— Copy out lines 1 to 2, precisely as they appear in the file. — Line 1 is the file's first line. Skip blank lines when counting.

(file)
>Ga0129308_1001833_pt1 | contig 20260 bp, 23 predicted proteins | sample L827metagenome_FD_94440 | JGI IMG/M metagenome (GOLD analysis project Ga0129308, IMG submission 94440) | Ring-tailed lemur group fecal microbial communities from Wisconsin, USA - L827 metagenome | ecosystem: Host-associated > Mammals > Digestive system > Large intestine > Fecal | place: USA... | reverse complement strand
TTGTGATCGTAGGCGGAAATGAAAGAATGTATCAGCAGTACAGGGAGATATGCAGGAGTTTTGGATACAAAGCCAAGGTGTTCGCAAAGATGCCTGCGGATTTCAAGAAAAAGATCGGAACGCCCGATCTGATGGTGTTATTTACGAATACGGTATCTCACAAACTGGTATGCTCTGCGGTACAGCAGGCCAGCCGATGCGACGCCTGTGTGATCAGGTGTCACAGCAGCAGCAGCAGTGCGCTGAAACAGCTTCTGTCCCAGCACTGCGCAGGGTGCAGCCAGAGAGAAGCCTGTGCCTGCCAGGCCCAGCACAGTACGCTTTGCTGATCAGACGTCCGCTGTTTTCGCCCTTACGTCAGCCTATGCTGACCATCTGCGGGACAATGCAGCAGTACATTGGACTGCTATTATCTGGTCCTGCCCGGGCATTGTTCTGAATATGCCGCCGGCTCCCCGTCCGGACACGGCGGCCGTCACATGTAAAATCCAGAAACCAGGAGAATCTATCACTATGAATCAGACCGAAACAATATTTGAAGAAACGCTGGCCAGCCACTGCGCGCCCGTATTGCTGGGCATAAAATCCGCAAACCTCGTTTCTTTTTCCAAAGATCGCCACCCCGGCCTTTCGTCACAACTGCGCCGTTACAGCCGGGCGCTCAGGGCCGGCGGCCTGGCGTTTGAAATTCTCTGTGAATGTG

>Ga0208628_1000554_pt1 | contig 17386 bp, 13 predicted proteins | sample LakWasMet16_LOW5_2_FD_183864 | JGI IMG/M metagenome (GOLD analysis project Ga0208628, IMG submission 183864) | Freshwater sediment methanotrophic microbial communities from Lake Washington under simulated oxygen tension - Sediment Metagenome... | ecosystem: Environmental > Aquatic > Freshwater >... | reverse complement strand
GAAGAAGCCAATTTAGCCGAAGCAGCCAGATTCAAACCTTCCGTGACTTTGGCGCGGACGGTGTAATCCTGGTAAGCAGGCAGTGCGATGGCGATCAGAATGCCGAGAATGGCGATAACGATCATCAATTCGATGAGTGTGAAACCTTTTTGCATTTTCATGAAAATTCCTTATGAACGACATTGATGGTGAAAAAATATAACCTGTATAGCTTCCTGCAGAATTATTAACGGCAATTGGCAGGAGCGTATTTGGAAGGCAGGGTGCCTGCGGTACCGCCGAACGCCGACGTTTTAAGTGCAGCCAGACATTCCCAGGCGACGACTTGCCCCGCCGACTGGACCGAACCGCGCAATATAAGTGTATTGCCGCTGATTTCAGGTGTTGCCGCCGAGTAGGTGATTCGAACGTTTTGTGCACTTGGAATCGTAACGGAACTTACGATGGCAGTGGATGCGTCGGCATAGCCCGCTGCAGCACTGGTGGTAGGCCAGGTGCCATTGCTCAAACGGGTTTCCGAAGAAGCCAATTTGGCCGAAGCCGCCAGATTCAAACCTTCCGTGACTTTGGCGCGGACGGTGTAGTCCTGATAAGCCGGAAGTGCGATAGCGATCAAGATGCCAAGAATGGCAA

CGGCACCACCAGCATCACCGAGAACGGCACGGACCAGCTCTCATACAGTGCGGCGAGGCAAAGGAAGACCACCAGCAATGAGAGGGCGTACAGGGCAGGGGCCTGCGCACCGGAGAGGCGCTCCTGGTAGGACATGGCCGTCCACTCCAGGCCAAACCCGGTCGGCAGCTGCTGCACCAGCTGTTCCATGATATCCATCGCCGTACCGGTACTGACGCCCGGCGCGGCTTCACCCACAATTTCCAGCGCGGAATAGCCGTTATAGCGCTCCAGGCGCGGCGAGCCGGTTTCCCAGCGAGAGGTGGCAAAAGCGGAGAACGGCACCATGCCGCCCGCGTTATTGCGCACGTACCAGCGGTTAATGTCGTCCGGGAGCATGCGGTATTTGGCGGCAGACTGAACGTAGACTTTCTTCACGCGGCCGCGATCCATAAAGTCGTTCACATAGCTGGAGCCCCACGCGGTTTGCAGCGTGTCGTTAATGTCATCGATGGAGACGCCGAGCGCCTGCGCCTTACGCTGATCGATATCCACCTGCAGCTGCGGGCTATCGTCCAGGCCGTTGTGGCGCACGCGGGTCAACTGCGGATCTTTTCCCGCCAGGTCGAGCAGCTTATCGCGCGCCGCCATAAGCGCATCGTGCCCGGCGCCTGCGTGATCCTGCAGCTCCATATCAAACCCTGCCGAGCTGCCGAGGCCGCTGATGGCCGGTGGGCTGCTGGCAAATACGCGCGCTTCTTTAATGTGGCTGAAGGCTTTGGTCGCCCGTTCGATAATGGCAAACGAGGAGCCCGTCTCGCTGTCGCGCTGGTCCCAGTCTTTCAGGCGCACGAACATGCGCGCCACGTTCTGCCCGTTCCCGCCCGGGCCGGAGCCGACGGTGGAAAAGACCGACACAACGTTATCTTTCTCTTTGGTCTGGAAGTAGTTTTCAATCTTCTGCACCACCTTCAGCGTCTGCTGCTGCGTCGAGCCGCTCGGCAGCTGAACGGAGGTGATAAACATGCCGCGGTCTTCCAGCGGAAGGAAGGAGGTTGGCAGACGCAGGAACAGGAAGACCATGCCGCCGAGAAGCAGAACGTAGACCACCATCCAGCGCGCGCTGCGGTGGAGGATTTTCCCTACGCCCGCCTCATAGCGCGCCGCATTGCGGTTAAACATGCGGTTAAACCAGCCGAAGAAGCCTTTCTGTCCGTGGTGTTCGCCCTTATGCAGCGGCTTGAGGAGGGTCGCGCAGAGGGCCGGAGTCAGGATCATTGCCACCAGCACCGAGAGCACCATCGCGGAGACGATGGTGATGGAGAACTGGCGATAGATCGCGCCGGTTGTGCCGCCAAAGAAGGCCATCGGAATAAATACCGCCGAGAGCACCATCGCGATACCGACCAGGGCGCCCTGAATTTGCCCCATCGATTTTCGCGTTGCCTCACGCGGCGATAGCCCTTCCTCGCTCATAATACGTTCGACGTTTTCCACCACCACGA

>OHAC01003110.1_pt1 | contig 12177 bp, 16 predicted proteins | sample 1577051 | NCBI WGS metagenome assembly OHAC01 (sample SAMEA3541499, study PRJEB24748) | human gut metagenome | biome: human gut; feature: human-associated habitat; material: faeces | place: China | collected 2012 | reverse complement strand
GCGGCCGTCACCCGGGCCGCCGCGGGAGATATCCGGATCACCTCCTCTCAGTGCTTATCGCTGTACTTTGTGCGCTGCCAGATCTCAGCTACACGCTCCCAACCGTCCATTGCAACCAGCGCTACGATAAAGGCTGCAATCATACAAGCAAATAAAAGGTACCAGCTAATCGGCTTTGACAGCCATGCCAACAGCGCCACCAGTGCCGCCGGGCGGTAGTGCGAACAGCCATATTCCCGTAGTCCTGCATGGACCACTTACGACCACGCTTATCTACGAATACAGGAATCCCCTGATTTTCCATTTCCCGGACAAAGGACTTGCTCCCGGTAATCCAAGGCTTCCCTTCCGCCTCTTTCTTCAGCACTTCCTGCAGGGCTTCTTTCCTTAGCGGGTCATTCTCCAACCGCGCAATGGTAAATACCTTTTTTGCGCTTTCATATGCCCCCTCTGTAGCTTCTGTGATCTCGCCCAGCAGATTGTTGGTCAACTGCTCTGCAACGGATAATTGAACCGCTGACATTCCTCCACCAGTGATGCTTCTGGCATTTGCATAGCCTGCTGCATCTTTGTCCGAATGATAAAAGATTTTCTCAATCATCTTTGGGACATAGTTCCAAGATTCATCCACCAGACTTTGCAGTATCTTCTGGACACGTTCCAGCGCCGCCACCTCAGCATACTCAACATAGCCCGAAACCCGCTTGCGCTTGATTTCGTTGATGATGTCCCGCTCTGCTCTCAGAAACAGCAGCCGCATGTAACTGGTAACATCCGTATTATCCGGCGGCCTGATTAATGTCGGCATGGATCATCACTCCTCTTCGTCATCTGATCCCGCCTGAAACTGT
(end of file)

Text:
>Ga0129308_1001833_pt1 | contig 20260 bp, 23 predicted proteins | sample L827metagenome_FD_94440 | JGI IMG/M metagenome (GOLD analysis project Ga0129308, IMG submission 94440) | Ring-tailed lemur group fecal microbial communities from Wisconsin, USA - L827 metagenome | ecosystem: Host-associated > Mammals > Digestive system > Large intestine > Fecal | place: USA... | reverse complement strand
TTGTGATCGTAGGCGGAAATGAAAGAATGTATCAGCAGTACAGGGAGATATGCAGGAGTTTTGGATACAAAGCCAAGGTGTTCGCAAAGATGCCTGCGGATTTCAAGAAAAAGATCGGAACGCCCGATCTGATGGTGTTATTTACGAATACGGTATCTCACAAACTGGTATGCTCTGCGGTACAGCAGGCCAGCCGATGCGACGCCTGTGTGATCAGGTGTCACAGCAGCAGCAGCAGTGCGCTGAAACAGCTTCTGTCCCAGCACTGCGCAGGGTGCAGCCAGAGAGAAGCCTGTGCCTGCCAGGCCCAGCACAGTACGCTTTGCTGATCAGACGTCCGCTGTTTTCGCCCTTACGTCAGCCTATGCTGACCATCTGCGGGACAATGCAGCAGTACATTGGACTGCTATTATCTGGTCCTGCCCGGGCATTGTTCTGAATATGCCGCCGGCTCCCCGTCCGGACACGGCGGCCGTCACATGTAAAATCCAGAAACCAGGAGAATCTATCACTATGAATCAGACCGAAACAATATTTGAAGAAACGCTGGCCAGCCACTGCGCGCCCGTATTGCTGGGCATAAAATCCGCAAACCTCGTTTCTTTTTCCAAAGATCGCCACCCCGGCCTTTCGTCACAACTGCGCCGTTACAGCCGGGCGCTCAGGGCCGGCGGCCTGGCGTTTGAAATTCTCTGTGAATGTG